Selecting Materials for a Desert Shelter
In an arid environment, consider the time, effort and material needed to make a shelter. If you have material such as a poncho, canvas or a parachute, use it along with such terrain features as rock outcroppings, mounds of sand or a depression between dunes or rocks to make your shelter. Using rock outcroppings, anchor [...]
In an arid environment, consider the time, effort and material needed to make a shelter. If you have material such as a poncho, canvas or a parachute, use it along with such terrain features as rock outcroppings, mounds of sand or a depression between dunes or rocks to make your shelter.
Using rock outcroppings, anchor one end of your poncho (canvas, parachute or other material) on the edge of the outcrop using rocks or other weights. Extend and anchor the other end of the poncho so it provides the best possible shade.
In a sandy area, build a mound of sand or use the side of a sand dune for one side of the shelter. Anchor one end of the material on top of the mound using sand or other weights. Extend and anchor the other end of the material so it provides the best possible shade.
Building a Shelter
To build a shelter, find a low spot or depression between dunes or rocks. If necessary, dig a trench 45 to 60 centimeters deep and long and wide enough for you to lie in comfortably. Pile the sand you take from the trench to form a mound around three sides. On the open end of the trench, dig out more sand so you can get in and out of your shelter easily. Next, cover the trench with your material. Secure the material in place using sand, rocks or other weights. Check all sides and ends of the shelter to make sure it is secure.
If you have extra material, you can further decrease the midday temperature in the trench by securing the material 30 to 45 centimeters above the other cover. This layering of the material will reduce the inside temperature 11 to 22 degrees C (20 to 40 degrees F). Another type of below-ground shade shelter is of similar construction, except all sides are open to air currents and circulation. For maximum protection, you need a minimum of two layers of parachute material. White is the best color to reflect heat; the innermost layer should be of darker material.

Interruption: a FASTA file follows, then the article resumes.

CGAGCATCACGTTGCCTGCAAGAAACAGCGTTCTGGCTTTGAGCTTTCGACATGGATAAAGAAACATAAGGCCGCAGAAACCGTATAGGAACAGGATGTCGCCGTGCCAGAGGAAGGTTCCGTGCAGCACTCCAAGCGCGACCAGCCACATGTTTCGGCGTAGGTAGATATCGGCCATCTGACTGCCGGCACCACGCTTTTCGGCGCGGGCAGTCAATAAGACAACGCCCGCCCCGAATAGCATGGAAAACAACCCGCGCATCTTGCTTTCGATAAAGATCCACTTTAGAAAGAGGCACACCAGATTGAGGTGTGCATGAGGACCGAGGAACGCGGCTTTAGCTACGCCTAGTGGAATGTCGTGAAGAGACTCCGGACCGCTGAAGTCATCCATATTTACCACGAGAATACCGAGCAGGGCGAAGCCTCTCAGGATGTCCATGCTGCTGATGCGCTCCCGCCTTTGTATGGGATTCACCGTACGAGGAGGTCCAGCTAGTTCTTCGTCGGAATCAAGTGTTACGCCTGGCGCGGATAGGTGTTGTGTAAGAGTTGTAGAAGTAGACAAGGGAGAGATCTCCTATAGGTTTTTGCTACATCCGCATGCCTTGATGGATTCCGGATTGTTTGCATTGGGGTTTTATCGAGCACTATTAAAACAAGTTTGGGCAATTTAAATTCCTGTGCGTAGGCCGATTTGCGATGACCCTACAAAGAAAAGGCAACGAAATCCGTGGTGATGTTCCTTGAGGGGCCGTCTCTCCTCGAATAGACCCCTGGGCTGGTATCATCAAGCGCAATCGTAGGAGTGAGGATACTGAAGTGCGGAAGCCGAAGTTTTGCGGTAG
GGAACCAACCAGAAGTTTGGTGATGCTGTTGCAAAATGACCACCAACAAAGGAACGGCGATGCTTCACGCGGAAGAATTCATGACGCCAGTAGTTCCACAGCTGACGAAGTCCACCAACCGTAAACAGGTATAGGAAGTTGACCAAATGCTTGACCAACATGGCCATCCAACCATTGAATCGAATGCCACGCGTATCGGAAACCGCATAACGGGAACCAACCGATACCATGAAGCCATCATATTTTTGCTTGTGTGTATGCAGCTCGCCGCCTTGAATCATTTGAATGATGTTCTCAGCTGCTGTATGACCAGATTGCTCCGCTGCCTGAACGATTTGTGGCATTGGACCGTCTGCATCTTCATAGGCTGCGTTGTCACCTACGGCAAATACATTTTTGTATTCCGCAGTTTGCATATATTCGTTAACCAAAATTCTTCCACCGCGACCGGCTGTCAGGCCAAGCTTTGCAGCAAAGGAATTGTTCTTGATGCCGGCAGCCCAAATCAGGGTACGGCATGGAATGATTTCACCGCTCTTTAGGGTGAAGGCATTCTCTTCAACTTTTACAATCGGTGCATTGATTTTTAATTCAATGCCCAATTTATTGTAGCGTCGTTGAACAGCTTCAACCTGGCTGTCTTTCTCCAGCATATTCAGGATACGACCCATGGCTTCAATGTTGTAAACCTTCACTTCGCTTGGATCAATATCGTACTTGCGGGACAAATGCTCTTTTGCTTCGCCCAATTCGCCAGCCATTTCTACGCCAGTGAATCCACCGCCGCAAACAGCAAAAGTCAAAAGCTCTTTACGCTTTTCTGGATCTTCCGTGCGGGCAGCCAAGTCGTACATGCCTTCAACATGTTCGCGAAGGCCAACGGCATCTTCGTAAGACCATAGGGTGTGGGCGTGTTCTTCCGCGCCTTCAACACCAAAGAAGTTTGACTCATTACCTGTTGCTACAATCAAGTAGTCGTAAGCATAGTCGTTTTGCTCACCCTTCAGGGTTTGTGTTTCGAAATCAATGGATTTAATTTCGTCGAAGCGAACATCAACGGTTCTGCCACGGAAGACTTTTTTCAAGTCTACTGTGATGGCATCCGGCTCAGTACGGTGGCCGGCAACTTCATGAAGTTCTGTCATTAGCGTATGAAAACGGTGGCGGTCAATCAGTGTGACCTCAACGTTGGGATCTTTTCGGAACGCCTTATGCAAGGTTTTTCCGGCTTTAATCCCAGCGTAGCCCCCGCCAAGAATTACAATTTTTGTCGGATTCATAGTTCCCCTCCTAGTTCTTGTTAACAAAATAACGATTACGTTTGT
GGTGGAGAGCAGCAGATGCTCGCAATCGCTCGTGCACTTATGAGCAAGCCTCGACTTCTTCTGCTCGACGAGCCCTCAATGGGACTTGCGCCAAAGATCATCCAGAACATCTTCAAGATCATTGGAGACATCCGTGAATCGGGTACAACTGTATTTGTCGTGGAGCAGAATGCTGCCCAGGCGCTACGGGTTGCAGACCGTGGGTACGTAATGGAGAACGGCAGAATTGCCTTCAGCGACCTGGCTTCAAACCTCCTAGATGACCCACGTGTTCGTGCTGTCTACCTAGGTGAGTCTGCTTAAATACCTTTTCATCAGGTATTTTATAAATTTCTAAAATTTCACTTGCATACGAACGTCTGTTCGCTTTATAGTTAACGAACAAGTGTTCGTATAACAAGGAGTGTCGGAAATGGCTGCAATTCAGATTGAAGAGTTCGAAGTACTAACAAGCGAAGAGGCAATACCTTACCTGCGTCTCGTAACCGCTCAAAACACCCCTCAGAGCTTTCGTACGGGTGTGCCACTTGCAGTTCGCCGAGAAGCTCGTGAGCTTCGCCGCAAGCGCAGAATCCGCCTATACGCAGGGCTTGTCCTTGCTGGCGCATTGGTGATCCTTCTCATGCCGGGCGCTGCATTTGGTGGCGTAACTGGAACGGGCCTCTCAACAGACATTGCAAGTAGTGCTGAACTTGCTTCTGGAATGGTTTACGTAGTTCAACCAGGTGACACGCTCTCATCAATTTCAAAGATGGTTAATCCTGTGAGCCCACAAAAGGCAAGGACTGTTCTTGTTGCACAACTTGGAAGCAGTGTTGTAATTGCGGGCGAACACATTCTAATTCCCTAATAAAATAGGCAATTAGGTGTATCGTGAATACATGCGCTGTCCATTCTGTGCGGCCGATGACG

Beach Shade Shelter
A beach shade shelter protects you from the sun, wind, rain and heat. It is easy to make using natural materials. To make this shelter, find and collect driftwood or other natural material to use as support beams and as a digging tool. Be sure to select a site that is above the high water mark.
Scrape or dig out a trench running north to south so that it receives the least amount of sunlight. Make the trench long and wide enough for you to lie down comfortably. Next, mound soil on three sides of the trench. The higher the mound, the more space inside the shelter. Lay support beams (driftwood or other natural material) that span the trench on top of the mound to form the framework for a roof. After you have the basic structure completed, enlarge the shelter's entrance by digging out more sand in front of it. Use natural materials such as grass or leaves to form a bed inside the shelter.
Information courtesy of the U.S. Army Survival Manual